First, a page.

Flexibility, surfing Internet best way to snag deals
By LYNN SELDON
For the Atlanta Journal-Constitution
Published on: 07/27/08
With soaring gas and food prices, additional airline fees (from a checked bag to a Coke), and the declining U.S. dollar, it’s becoming more difficult to travel on a budget.
However, today’s value-oriented travelers do have the advantages of the Internet and lots of competition to make smart travel still affordable.
“I firmly believe that you can go anywhere you want to, though you may have to make certain sacrifices to do it on your budget,” says Erik Torkells, former editor-in-chief at Arthur Frommer’s Budget Travel. “Ultimately, if you want to go, figure it out. Where there’s a will, there’s a way.”
Here are some money-saving options for travel around the corner or around the world.
• Tickets to museums and attractions can take a chunk out of a travel budget, but companies like City Pass can help save big bucks at many popular destinations.
The concept is simple: A booklet that’s thinner than an iPod saves time (researching must-see attractions) and money (tickets are much less than those individually priced).
The City Pass booklet contains tickets, attraction information, transportation directions, best times to visit, maps, and details from National Geographic Traveler. City Pass ticket holders also avoid most lines.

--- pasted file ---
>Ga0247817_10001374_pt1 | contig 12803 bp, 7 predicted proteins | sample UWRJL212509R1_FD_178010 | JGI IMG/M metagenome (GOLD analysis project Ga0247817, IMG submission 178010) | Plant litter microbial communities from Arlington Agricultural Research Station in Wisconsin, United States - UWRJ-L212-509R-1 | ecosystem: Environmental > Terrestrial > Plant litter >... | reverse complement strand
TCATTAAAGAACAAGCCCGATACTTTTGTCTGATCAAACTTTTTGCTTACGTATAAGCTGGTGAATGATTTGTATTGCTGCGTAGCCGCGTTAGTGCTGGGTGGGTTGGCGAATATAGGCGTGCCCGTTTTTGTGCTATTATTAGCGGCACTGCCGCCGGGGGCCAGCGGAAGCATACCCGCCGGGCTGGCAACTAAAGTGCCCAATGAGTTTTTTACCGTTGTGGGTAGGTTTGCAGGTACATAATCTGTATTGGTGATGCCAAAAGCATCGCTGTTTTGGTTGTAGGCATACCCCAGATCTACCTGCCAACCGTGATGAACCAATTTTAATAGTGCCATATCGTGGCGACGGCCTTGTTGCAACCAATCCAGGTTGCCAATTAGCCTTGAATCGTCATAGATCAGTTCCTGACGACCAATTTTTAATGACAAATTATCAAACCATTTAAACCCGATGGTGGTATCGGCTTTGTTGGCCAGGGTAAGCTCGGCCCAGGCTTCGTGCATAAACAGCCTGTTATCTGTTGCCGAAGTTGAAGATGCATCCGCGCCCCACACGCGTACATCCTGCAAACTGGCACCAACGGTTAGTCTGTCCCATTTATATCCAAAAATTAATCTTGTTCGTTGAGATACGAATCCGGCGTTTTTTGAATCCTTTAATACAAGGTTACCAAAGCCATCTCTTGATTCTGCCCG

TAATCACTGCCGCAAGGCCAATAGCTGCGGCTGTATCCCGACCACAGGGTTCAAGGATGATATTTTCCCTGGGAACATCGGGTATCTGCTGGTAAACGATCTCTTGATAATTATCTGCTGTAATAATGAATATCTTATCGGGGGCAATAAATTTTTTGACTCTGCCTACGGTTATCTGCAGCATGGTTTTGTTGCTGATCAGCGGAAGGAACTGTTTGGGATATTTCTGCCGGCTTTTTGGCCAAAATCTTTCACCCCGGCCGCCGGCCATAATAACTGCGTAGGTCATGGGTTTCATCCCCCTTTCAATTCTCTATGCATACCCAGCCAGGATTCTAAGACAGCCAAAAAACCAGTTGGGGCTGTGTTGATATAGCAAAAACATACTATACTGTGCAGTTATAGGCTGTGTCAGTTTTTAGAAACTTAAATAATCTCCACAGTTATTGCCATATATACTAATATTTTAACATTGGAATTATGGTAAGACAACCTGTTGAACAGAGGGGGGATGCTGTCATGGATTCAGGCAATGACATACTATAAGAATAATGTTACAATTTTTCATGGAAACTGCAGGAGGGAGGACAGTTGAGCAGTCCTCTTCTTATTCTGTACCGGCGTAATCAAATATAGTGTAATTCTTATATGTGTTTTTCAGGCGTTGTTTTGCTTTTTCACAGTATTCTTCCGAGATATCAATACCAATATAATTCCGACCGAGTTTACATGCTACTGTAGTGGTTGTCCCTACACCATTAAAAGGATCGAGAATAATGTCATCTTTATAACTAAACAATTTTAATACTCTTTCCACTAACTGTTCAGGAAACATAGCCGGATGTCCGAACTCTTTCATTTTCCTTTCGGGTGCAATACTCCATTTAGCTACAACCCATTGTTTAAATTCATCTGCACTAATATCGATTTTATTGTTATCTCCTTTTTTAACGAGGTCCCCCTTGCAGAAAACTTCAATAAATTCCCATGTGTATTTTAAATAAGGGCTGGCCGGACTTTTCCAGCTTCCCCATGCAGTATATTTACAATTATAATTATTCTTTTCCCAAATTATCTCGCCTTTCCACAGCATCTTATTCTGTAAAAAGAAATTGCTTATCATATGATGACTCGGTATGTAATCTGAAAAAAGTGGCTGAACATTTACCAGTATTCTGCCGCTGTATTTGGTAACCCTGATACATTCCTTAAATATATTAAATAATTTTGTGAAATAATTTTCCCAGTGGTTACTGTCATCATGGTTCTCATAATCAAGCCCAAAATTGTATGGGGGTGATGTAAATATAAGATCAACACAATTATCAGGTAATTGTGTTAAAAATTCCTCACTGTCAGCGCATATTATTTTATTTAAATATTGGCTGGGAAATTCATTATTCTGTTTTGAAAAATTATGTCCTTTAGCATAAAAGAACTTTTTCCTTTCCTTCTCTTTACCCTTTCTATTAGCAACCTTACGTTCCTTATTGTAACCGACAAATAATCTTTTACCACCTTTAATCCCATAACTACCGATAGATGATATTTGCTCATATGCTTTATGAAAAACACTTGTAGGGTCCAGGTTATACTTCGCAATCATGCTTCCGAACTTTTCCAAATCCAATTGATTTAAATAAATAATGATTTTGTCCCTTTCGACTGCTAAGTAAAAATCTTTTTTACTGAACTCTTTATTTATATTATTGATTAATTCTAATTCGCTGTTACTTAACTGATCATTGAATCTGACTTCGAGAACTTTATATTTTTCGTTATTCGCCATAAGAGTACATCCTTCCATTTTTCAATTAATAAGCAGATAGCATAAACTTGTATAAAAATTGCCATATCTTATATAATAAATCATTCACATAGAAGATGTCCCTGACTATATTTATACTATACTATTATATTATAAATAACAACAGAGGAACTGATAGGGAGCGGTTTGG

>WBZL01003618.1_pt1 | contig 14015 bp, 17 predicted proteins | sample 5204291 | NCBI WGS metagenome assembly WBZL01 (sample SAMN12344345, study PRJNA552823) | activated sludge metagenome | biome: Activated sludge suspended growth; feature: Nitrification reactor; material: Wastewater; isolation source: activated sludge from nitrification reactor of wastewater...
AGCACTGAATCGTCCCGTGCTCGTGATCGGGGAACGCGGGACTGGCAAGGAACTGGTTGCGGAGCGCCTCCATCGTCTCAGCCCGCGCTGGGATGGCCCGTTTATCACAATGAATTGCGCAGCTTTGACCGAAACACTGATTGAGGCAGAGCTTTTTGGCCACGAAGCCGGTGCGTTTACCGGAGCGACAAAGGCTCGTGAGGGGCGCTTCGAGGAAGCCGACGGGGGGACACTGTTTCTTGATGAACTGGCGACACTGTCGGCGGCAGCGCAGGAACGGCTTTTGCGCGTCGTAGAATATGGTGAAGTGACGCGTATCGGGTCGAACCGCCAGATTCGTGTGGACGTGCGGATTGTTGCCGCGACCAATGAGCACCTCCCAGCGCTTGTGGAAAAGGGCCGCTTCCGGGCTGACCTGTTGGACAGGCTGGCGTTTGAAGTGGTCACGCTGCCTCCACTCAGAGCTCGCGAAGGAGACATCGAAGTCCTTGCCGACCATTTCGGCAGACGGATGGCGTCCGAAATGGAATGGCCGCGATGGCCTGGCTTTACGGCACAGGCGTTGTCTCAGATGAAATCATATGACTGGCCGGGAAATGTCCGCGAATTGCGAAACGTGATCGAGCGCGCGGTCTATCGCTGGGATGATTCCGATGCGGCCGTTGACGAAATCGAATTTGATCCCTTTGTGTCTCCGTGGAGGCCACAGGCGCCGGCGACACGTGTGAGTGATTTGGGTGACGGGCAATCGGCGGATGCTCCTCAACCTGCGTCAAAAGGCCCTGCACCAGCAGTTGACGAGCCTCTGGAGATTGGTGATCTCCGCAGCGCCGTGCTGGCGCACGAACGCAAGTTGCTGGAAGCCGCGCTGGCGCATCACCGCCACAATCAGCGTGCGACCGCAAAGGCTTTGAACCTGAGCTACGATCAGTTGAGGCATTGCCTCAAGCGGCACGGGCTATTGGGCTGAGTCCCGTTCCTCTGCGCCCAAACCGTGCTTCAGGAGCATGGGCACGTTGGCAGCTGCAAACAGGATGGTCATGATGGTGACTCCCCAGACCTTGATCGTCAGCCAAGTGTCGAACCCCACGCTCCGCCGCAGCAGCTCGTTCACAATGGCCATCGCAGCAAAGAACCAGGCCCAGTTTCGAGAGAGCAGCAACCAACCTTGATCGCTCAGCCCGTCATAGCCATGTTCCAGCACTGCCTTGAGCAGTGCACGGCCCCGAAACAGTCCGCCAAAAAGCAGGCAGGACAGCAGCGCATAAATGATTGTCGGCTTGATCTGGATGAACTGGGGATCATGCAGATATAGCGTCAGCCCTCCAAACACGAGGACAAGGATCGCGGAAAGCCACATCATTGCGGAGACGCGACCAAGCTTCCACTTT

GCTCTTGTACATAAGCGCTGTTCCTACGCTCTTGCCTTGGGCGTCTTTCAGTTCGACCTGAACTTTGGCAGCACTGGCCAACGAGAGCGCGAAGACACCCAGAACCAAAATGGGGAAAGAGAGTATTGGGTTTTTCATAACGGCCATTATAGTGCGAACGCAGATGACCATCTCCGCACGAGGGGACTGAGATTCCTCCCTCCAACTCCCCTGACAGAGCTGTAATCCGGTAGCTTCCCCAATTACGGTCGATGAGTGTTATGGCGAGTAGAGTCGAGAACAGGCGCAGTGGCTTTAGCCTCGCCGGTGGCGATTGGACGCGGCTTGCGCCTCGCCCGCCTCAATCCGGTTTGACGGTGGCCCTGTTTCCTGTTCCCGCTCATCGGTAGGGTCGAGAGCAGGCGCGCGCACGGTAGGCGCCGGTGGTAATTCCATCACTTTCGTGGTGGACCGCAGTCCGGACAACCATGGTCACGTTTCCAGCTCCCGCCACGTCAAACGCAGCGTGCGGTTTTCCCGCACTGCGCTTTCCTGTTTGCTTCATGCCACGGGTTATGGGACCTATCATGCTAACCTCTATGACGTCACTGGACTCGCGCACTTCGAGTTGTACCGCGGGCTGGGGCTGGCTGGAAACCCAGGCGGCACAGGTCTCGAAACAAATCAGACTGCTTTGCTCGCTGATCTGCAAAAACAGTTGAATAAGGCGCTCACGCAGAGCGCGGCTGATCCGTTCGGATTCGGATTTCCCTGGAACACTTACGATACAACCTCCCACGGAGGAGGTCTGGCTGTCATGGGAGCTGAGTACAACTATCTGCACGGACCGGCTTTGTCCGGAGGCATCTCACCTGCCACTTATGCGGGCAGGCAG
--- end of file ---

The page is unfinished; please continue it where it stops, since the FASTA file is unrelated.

City Pass is available for Atlanta, Boston, Chicago, Houston, Hollywood, New York, Philadelphia, Seattle, San Francisco, Southern California, and Toronto. As an example for a “staycation” or house guests, the Atlanta City Pass ($69 for adults and $49 for youth 3-12) costs about half the price of regular admission to six of Atlanta’s top attractions: Georgia Aquarium; New World of Coca-Cola; Zoo Atlanta; Inside CNN Atlanta Studio Tour; a choice of the Fernbank Museum of Natural History or the Atlanta Botanical Garden; and a choice of the High Museum of Art or the Atlanta History Center. 1-888-330-5008, www.citypass.com.
• Coupon books offer a great way to save almost anywhere. Atlanta’s “MVP” (Most Valuable Package) and the “Georgia Dream Pass” can offer significant savings to both locals and their visitors.
Through Sept. 21, MVP means entrance to five top Atlanta attractions (Atlanta Braves, Georgia Aquarium, New World of Coca-Cola, Six Flags Over Georgia, and Stone Mountain Park) for just $89 (a savings of 35 percent over standard admission).
The more general Georgia Dream Pass is free and features benefits at hundreds of participating attractions statewide — like shopping discounts, gift bags, behind-the-scenes tours, and free or priority parking. In addition, no coupons are needed for free admission to Georgia state parks on Wednesdays (be sure to ask about bargain-priced accommodations options as well, like a basic but fun yurt at Bobby Brown State Park for just $50 a night). 1-800-285-2682, www.atlanta.net for MVP; 1-800-847-4842, www.exploregeorgia.org for Dream Pass; 1-800-864-7275, www.gastateparks.org for Georgia State Parks.
Cruise for savings
• Cruising can be a very good value. The reasons remain the same: inclusive pricing (often including airfare, other transportation, accommodations, all or most food, entertainment, many activities); a range of categories, lines, cruise lengths, and destinations to meet most budgets; and more than 30 convenient home ports on U.S. soil.